Through this project, OSU will partner with such universities as Stanford and Purdue. Manimala’s experiments require highly specialized types of materials and miniaturized manufacturing that are only available at those academic institutions or at national labs such as Sandia. Manimala’s project will also build relationships with a variety of Department of Defense agencies through site visits and communicating with warfighters and defense technologists. He also anticipates working with a handful of national laboratories and defense suppliers due to the specific nature of his research.

Over the course of the two-year project, Manimala and his team will perform experiments on a microscopic level. They will utilize the Solid and Structural Dynamics Lab (SSDL) on OSU’s campus to analyze the effects of vibrations on metamaterials up to the microscale — about the width of a human hair. By the end of the project, Manimala expects to have a device prototype for DARPA to review.

Manimala’s groundbreaking theory also has practical application outside of defense purposes. He says the principle is scalable and can be applied to macroscale areas such as space and nuclear infrastructure as well as the medical field.

In space, Manimala says mechanical assonance can be applied during launch situations where the event is typically forceful and violent.

“When launching a device into space, you need to isolate sensitive payloads from adverse vibrations,” he says. “These payloads have to survive the launch. Assonance-based vibration isolators provide a means to sequester or redirect undesirable mechanical disturbances to protect such valuable assets during their journey into space.”

The same idea is used when considering the applications for nuclear infrastructure. For example, the earthquake and ensuing tsunami that hit Japan in 2011 caused serious concern for the nuclear power plant located on the island. Through the utilization of mechanical assonance, the materials used to build a nuclear power plant could be altered to manipulate and reject the energy of the waves caused by a natural disaster, rendering the structure more secure.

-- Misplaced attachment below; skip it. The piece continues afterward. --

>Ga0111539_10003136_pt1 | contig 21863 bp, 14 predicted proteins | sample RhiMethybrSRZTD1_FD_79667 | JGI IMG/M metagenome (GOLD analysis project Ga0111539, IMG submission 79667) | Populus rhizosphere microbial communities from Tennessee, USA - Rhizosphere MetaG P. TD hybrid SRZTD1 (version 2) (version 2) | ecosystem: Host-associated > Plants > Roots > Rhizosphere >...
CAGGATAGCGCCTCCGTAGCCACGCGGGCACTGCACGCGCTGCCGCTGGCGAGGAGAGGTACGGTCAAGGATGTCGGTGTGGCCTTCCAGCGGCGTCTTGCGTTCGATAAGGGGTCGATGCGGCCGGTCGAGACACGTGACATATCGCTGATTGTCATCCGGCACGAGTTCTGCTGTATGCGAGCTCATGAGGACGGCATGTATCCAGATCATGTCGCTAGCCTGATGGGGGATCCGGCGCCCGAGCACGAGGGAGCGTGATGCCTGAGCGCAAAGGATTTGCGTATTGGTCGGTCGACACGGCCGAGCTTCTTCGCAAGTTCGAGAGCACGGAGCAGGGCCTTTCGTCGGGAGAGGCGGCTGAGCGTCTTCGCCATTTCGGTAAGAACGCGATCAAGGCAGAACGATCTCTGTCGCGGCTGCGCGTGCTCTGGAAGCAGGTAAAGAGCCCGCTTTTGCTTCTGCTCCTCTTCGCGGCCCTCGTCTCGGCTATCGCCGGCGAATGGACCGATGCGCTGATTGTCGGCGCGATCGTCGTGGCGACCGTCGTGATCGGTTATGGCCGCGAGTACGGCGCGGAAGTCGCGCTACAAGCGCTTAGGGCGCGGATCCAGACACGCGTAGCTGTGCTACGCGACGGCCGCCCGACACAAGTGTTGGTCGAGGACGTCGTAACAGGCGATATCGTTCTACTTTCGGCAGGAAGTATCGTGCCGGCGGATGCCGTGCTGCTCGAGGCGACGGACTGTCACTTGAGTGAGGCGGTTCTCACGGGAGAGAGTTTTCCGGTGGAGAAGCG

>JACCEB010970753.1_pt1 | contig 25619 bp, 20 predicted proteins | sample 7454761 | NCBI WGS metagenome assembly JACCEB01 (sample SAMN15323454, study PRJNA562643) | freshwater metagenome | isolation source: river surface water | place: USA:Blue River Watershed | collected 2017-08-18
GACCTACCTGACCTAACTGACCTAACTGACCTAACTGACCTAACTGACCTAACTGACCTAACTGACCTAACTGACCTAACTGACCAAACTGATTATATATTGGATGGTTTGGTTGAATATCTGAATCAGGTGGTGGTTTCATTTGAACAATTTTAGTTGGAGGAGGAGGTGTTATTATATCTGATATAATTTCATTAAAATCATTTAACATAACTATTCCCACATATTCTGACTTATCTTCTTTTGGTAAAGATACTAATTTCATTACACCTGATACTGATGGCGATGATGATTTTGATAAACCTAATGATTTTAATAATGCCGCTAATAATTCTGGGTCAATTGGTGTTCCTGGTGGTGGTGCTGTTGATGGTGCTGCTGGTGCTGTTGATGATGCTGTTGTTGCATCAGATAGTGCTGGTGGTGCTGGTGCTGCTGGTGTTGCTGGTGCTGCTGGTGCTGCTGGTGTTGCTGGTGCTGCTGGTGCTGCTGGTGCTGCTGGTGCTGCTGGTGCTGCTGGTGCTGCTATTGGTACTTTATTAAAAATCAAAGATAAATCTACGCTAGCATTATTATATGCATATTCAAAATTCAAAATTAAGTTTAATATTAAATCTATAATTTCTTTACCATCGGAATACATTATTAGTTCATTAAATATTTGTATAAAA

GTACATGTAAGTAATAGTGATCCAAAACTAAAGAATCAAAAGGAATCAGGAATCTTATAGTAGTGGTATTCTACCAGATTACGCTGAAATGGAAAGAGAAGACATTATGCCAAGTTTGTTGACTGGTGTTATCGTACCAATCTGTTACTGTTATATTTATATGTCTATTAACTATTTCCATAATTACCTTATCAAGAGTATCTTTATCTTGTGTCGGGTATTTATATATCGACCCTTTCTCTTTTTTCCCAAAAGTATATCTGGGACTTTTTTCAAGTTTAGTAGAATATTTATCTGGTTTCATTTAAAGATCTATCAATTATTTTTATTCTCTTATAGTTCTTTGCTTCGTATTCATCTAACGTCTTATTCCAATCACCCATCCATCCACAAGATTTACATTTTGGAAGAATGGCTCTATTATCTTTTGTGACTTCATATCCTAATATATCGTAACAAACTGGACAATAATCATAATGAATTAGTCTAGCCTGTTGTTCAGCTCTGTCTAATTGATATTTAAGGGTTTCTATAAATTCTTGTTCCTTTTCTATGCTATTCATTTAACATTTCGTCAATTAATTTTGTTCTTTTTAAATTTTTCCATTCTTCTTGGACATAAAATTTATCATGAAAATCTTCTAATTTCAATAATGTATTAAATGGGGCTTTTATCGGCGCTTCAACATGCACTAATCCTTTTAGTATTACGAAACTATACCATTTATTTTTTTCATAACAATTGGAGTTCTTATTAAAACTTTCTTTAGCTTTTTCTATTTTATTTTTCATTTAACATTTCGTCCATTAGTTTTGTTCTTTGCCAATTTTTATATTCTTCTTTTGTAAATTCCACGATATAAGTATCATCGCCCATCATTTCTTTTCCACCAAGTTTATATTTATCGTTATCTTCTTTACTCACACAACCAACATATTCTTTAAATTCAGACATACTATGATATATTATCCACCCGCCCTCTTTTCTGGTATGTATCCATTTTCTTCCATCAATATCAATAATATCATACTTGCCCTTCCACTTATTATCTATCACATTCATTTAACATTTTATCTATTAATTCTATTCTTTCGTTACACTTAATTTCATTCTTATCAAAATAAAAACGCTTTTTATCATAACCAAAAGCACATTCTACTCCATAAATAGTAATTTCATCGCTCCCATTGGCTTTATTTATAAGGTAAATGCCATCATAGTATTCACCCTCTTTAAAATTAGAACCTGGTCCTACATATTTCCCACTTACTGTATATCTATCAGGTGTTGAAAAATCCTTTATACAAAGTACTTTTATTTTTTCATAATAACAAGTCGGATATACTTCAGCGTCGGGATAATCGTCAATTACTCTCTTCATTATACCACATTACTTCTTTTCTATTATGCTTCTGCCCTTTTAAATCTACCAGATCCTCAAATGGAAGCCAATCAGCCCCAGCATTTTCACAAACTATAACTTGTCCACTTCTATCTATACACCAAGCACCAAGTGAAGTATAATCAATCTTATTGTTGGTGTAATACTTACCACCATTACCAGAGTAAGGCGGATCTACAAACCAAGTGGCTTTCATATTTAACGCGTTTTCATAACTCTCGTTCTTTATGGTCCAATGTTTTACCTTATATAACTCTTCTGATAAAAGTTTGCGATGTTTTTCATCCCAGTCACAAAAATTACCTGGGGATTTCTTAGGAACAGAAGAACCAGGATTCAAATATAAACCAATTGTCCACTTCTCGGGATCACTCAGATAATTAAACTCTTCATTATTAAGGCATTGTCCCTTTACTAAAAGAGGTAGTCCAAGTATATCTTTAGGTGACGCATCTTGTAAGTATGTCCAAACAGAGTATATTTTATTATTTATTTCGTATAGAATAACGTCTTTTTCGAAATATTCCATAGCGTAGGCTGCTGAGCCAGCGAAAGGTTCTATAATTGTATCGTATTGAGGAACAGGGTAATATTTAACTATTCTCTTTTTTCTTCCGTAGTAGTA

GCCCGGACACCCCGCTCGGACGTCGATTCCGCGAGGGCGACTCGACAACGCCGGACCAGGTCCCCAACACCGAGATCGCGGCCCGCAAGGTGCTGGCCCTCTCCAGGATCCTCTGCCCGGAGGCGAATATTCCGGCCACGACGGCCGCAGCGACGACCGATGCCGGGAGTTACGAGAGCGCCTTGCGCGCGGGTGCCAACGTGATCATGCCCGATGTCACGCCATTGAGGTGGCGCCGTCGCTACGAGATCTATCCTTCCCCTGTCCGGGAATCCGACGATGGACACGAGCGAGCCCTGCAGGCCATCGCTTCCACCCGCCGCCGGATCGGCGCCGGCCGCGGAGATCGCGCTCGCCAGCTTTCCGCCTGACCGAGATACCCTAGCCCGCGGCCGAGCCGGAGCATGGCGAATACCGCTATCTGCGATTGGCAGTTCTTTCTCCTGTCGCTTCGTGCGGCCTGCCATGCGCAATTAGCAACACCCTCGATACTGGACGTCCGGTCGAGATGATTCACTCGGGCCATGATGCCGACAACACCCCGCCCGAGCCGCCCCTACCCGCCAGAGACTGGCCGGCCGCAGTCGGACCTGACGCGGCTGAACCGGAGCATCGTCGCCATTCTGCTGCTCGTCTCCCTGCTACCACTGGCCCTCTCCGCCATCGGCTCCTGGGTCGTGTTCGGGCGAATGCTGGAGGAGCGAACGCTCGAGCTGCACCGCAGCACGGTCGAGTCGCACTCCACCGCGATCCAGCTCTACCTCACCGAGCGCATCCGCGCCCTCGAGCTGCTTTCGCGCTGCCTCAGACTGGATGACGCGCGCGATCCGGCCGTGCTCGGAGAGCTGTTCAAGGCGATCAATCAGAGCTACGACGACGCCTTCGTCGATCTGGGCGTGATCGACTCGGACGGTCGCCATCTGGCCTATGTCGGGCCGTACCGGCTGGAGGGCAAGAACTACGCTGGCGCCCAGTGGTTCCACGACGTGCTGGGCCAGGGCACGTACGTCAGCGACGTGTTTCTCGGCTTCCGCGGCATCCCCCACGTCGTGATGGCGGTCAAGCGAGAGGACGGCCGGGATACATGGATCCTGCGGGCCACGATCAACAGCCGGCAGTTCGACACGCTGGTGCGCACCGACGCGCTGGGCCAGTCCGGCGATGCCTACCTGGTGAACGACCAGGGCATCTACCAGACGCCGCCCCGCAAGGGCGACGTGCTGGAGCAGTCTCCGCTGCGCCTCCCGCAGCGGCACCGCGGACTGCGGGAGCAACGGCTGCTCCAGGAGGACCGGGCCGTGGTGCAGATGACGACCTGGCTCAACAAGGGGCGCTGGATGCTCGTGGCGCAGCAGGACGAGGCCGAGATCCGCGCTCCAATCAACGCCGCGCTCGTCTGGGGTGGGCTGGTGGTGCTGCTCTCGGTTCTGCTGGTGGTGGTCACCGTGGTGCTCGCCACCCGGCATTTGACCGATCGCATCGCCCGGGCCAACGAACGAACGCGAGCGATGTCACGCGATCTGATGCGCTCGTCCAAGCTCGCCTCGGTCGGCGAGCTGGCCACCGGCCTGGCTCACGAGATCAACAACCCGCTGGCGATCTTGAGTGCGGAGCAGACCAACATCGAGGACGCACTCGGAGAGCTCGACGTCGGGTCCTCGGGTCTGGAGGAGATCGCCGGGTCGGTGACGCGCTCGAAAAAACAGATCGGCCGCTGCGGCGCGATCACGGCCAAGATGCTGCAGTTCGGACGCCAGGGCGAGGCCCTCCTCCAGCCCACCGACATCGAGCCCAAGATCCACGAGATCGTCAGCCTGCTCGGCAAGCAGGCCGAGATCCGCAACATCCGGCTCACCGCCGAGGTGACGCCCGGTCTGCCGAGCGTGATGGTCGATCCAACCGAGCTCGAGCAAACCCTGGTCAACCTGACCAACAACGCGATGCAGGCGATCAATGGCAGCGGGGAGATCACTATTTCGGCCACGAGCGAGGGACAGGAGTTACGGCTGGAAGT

Manimala also recognizes the potential for energy harvesting through his principle. He uses the medical field as an example, specifically ongoing research on pacemakers. These devices are implanted in the body through an invasive surgical procedure. The battery life currently only lasts six to 10 years, meaning someone struggling with a severe health issue must go back under the knife.

Mechanical assonance may provide a solution by creating a harvester that can cope better with fluctuations in the heart’s vibrations. In other words, the human heart is constantly beating and producing kinetic energy but there is variability depending on the heart rate. Manimala’s application of assonant metamaterials within the pacemaker could provide the passive-adaptive stability needed to harvest energy from the person’s beating heart to power the device indefinitely. This technology could drastically change the quality of life for millions of people who live with the device.

Manimala’s theories and his future discoveries promise to bring forth results that will alter the footprint of structural materials. His work at OSU could affect society on a global scale and significantly alter the military, space and energy industries.

Five simple words with three long o’s could be the key to a new era of metamaterials engineering.